Republicans have now sent three clear signals to Hispanic voters: Proposition 187 in California, attempting to deny illegal immigrants health care and public education; the immigration debate of 2006, dominated by strident Republican opponents of reform; and now the Arizona immigration law. According to a 2008 study by the Pew Hispanic Center, 49 percent of Hispanics said that Democrats had more concern for people of their background; 7 percent believed this was true of Republicans. Since the Arizona controversy, this gap can only have grown larger. In a matter of months, Hispanic voters in Arizona have gone from being among the most pro-GOP in the nation to being among the most hostile.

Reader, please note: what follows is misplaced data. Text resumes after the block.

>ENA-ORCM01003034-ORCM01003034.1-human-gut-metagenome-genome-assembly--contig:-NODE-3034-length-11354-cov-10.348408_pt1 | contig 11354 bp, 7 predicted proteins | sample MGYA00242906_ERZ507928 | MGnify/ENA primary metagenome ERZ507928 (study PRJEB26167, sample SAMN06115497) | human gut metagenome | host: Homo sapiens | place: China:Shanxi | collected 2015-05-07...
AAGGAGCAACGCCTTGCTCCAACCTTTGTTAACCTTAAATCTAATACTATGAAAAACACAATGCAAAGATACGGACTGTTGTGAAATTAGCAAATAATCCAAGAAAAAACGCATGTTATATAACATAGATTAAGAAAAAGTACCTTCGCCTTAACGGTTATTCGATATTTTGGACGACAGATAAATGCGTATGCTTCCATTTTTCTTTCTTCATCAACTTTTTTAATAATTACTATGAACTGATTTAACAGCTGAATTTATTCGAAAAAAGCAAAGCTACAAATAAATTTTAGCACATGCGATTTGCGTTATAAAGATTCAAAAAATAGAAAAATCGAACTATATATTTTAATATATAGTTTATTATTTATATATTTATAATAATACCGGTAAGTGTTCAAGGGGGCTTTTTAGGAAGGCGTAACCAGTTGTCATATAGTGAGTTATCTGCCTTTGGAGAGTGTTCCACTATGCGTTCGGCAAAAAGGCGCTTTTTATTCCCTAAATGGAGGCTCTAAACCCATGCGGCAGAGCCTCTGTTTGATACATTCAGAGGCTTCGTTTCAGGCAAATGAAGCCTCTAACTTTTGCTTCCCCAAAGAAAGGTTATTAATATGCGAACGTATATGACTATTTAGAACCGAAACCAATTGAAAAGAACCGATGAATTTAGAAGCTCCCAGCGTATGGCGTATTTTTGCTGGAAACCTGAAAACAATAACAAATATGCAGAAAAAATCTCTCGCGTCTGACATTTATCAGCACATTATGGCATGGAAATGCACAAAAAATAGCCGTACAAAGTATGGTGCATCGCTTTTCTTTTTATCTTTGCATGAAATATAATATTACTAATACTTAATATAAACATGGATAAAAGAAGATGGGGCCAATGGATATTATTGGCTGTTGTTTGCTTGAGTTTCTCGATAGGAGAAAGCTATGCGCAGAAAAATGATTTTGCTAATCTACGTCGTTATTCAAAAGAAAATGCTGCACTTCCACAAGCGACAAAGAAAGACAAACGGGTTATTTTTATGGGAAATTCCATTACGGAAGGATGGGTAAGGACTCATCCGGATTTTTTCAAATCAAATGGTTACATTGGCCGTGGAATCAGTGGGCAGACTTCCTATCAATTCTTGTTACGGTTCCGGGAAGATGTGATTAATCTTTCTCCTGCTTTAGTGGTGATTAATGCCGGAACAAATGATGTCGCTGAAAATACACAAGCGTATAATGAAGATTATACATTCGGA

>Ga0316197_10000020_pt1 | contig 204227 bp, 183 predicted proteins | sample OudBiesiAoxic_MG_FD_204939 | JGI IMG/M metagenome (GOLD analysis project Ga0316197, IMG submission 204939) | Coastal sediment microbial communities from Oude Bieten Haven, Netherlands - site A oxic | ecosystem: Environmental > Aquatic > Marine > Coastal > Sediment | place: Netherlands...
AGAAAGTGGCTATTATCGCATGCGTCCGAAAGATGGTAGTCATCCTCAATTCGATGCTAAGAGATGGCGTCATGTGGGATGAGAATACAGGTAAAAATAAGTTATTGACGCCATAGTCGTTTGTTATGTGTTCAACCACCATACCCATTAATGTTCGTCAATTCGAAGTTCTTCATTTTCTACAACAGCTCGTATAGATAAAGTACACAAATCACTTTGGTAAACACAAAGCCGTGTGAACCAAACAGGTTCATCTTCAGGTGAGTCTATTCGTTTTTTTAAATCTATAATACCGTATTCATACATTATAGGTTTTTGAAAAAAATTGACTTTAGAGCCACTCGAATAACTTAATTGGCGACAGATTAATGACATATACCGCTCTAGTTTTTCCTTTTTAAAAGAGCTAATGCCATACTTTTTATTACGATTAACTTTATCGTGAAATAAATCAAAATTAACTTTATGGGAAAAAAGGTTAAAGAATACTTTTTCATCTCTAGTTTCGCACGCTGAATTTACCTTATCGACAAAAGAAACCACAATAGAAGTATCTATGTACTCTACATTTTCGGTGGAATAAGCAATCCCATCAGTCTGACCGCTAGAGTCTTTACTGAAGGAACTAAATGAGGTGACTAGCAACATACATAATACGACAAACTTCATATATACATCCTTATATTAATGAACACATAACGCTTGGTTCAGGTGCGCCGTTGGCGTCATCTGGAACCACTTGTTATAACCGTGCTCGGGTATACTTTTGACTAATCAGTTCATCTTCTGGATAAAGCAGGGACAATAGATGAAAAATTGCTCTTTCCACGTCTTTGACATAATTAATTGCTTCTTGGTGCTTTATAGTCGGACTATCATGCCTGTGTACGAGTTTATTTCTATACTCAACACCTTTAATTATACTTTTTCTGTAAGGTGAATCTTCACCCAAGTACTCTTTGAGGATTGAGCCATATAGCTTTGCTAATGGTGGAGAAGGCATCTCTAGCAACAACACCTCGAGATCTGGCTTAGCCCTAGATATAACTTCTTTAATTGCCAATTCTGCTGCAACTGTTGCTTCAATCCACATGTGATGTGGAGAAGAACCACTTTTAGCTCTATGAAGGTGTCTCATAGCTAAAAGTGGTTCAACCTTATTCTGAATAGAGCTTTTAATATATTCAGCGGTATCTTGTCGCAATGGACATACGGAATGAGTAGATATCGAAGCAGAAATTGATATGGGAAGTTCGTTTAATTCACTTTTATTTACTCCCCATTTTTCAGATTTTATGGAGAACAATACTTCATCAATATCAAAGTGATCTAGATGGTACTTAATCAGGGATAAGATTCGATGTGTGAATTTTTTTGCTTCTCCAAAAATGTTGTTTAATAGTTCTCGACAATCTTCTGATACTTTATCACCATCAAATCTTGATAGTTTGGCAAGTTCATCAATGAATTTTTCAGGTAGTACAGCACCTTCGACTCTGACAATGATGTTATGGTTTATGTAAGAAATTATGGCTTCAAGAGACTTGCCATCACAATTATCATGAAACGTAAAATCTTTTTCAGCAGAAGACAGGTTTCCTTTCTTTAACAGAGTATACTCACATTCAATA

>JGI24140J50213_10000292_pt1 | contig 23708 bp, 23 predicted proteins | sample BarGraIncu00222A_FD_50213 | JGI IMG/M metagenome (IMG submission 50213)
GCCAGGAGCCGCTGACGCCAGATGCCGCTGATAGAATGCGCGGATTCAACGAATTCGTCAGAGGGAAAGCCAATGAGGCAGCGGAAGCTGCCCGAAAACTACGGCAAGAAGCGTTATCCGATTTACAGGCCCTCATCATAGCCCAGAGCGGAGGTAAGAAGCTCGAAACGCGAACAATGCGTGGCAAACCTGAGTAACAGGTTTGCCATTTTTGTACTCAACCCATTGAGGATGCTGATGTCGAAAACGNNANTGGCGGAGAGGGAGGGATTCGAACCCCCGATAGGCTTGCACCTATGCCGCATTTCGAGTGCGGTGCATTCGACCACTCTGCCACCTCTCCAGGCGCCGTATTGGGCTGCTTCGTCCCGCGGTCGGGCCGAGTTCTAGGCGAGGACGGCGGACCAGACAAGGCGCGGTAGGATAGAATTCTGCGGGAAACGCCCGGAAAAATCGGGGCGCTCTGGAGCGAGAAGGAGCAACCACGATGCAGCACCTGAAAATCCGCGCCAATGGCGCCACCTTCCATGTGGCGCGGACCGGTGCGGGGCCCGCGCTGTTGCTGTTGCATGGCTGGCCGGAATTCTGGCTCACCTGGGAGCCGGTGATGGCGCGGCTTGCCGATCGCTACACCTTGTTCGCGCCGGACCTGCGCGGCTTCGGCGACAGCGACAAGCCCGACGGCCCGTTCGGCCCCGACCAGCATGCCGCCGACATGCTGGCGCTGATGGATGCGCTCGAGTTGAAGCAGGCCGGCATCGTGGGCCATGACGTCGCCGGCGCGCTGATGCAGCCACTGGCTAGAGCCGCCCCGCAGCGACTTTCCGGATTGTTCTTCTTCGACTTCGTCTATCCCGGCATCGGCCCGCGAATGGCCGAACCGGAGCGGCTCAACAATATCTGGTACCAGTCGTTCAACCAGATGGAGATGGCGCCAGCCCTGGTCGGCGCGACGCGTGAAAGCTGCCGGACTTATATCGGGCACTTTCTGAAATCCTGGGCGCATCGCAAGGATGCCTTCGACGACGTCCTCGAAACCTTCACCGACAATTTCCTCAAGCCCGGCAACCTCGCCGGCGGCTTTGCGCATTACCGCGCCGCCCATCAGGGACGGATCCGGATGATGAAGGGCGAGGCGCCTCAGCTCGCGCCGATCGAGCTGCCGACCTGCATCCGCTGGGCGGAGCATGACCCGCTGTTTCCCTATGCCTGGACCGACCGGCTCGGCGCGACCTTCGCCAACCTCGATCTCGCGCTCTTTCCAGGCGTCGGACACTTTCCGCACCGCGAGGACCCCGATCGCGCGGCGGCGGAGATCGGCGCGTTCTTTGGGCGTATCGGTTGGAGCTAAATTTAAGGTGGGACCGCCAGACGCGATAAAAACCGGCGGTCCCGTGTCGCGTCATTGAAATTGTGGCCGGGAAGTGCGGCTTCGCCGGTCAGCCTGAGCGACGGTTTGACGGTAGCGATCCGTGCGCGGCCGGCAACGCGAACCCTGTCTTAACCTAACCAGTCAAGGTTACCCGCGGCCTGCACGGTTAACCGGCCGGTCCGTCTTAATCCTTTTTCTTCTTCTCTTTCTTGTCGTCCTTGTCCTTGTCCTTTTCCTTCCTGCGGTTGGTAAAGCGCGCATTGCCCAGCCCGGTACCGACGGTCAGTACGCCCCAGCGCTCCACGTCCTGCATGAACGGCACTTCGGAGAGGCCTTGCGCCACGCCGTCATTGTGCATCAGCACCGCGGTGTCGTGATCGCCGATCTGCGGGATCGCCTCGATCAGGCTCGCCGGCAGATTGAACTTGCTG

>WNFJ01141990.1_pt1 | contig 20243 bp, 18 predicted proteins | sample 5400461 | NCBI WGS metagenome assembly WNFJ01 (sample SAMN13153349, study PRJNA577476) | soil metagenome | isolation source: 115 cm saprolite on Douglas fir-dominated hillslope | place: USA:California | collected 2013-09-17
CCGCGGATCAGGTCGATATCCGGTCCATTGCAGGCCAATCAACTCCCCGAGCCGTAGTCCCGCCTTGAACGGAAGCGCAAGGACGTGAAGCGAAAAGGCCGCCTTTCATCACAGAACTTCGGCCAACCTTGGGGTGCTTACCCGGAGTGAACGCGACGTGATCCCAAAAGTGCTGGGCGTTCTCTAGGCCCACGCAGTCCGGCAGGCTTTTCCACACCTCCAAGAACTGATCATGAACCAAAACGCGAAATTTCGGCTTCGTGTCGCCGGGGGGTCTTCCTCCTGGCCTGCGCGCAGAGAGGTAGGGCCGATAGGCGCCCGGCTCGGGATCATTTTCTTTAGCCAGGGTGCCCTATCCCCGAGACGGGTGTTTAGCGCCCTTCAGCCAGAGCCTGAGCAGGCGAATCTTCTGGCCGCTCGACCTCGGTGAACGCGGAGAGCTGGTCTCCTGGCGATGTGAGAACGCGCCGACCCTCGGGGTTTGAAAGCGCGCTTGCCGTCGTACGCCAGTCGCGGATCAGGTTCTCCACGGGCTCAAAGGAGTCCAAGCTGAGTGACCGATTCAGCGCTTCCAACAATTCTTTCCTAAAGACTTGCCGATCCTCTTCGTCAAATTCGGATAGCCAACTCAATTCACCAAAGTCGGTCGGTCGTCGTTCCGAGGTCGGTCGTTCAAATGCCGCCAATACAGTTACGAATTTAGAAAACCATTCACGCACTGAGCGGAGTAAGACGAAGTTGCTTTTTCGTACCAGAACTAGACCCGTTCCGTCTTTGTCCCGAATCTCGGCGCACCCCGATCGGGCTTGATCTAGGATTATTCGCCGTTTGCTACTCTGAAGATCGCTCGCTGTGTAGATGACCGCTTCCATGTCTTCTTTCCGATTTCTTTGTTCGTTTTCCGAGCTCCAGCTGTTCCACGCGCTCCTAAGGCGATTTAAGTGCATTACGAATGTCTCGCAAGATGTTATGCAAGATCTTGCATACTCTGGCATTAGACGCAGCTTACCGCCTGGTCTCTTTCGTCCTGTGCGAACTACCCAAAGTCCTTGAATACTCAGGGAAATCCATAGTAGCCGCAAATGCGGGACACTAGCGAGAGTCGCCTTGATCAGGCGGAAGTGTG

Immigration issues are emotional and complex. But this must be recognized for what it is: political suicide. Consider that Hispanics now make up 40 percent of the K-12 students in Arizona, 44 percent in Texas, 47 percent in California, 54 percent in New Mexico. Whatever temporary gains Republicans might make feeding resentment of this demographic shift, the party identified with that resentment will eventually be voted into singularity. In a matter of decades, the Republican Party could cease to be a national party.